If a technologist really cares about speed and experimentation, Moges says that ethics should be focused on the risk of long-term harm (in terms of sustainability, or even personal harm) resulting from the development. If any given technologist is heavily focused on business benefits, then ethics should govern the need to provide a positive influence on an industry as a whole. If a technologist just cares about what’s right, then ethics should really be there to help create a positive technological landscape around a product.

“Think about crash test dummies as an example of a failed design. Most crash test dummies are based on the wrong data i.e. the average weight of a man in the 1970s, which was 170 lb back then, but is now closer to 200 lb. The position of women drivers is also assumed to be in the passenger seat, whereas now there are slightly more female drivers in the USA than males,” said Moges, providing a real world working example that we can all envisage.

She recommends that we need to be able to update designs and the way we test them to update to the evolving needs of humans. Because poorly designed products make it hard for users to use products in the first place, we need to remember that ethics is all about principles and moral guidelines, but there is an intersection point where ethics should move towards the middle ground between ethics and design (which is just focused on building and creation) where we start to think about moral considerations.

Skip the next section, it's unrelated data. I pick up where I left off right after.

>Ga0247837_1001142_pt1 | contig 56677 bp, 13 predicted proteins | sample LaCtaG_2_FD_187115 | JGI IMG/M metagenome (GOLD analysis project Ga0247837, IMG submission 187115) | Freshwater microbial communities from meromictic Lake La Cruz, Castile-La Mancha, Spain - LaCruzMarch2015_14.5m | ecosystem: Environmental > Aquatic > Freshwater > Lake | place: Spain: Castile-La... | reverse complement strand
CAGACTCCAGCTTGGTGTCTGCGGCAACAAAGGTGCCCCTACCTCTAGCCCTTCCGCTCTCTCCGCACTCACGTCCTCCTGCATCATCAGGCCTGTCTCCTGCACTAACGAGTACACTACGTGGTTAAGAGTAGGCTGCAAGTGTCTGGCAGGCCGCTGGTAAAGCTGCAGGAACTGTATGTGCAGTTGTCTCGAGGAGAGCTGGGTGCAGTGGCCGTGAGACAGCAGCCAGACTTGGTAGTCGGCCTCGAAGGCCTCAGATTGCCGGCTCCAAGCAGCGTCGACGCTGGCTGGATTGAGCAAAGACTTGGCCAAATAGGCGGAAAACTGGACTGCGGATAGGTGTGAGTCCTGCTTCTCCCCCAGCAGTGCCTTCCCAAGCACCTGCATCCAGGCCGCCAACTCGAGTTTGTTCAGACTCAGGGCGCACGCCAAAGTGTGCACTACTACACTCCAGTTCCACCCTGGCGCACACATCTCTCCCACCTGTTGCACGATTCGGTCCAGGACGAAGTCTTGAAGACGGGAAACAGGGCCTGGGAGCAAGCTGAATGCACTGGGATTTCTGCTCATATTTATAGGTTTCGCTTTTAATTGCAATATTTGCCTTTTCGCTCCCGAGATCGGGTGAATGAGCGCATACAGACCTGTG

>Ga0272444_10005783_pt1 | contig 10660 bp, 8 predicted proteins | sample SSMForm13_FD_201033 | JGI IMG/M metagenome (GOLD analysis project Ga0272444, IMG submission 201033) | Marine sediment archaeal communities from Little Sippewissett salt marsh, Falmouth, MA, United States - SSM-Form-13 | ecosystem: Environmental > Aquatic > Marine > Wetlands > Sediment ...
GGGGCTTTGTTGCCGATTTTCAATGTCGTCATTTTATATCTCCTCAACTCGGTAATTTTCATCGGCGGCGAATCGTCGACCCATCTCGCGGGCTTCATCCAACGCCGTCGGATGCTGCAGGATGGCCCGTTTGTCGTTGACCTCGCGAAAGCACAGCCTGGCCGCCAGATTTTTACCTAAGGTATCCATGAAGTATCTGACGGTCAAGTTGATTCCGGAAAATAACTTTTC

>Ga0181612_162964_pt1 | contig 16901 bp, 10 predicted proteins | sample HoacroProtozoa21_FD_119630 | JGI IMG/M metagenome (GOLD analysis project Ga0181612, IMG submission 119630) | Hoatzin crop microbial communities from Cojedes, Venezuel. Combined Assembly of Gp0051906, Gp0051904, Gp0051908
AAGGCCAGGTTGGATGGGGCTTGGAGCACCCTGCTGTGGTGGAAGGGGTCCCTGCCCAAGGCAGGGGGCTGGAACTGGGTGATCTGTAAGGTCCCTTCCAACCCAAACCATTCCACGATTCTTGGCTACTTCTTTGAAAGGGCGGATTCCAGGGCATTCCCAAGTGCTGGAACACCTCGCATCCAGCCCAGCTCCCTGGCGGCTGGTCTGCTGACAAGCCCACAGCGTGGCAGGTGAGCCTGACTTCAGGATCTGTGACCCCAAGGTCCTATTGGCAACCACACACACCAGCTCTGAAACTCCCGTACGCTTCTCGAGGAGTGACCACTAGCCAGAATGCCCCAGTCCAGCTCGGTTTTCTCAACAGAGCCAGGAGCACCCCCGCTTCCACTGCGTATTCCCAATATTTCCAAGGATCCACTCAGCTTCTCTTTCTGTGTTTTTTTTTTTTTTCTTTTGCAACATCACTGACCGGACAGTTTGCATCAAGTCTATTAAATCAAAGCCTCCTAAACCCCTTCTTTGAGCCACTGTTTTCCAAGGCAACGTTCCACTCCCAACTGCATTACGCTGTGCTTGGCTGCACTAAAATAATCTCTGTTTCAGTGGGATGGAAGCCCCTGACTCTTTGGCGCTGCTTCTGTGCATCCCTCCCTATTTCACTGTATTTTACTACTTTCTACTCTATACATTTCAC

Brainstorming bias

We know that bias can be introduced in a design and brainstorming phase if we have a homogenous group of people that naturally gravitates its focus around functionality for just one kind of user. Even through testing and development, Moges says that if that same group of people is behind the product development, the same bias will pervade. Refactoring any product or service to suit a more diverse range of people or users after the initial development is never as efficient as getting it right in the first place.